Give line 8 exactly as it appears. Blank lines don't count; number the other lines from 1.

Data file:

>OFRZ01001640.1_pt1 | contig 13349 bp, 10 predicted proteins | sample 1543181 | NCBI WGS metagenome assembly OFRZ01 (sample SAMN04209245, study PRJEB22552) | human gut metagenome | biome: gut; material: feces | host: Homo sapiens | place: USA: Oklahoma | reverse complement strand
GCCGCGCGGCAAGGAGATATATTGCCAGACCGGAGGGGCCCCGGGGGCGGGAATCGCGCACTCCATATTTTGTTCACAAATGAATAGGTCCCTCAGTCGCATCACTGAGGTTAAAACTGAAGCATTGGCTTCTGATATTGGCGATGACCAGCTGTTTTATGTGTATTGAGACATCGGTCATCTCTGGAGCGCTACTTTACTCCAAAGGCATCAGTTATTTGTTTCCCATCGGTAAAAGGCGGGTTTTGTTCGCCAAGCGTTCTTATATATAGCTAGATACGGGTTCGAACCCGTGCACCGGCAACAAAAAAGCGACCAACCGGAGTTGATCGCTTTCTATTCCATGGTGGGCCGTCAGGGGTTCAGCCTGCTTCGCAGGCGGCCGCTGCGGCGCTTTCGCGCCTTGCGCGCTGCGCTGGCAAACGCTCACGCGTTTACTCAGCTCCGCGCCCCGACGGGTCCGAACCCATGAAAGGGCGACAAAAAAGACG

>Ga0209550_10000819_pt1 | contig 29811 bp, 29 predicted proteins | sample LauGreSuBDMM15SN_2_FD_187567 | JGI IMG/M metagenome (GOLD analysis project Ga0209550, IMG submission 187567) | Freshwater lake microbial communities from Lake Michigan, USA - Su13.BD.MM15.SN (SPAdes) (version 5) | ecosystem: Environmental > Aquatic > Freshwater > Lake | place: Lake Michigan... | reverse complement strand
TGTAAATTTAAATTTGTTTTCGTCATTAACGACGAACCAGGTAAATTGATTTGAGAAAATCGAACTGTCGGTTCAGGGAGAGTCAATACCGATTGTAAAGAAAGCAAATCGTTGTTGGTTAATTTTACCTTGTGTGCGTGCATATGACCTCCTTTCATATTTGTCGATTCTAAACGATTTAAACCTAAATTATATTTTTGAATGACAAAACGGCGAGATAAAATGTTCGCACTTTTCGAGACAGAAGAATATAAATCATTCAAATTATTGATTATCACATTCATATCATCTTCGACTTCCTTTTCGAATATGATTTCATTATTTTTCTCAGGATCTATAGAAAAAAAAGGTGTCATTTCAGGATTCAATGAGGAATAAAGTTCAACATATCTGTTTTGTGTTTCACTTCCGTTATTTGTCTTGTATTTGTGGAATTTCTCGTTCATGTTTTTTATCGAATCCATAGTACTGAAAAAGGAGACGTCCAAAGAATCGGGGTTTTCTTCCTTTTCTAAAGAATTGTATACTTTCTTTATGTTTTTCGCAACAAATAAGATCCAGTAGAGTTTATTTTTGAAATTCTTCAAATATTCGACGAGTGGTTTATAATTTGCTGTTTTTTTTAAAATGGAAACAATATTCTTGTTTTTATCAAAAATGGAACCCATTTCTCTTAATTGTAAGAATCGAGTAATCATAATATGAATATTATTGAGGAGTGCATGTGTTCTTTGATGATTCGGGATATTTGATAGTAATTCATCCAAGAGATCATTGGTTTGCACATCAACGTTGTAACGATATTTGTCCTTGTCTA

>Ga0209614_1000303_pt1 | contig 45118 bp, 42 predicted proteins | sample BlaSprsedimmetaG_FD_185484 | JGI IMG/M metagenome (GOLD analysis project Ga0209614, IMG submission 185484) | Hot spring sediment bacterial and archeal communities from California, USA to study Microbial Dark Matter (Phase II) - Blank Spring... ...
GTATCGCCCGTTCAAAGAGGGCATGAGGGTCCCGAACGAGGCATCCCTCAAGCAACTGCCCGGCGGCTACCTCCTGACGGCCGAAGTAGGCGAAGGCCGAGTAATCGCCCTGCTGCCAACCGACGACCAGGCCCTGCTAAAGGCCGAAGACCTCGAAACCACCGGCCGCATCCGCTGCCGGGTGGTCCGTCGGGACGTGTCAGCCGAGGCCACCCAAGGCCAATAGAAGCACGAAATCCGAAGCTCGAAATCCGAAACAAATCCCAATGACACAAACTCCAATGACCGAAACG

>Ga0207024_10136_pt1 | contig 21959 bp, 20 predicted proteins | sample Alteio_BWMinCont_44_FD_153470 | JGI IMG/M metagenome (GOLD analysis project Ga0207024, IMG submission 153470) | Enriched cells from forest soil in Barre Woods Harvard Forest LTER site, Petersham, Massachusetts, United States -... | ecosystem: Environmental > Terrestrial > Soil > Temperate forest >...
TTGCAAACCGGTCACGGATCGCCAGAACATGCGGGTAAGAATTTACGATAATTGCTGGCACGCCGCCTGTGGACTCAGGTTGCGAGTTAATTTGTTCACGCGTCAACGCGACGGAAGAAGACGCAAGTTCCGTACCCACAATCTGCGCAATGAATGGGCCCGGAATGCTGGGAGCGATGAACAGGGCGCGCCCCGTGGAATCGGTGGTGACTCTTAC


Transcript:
TTGCAAACCGGTCACGGATCGCCAGAACATGCGGGTAAGAATTTACGATAATTGCTGGCACGCCGCCTGTGGACTCAGGTTGCGAGTTAATTTGTTCACGCGTCAACGCGACGGAAGAAGACGCAAGTTCCGTACCCACAATCTGCGCAATGAATGGGCCCGGAATGCTGGGAGCGATGAACAGGGCGCGCCCCGTGGAATCGGTGGTGACTCTTAC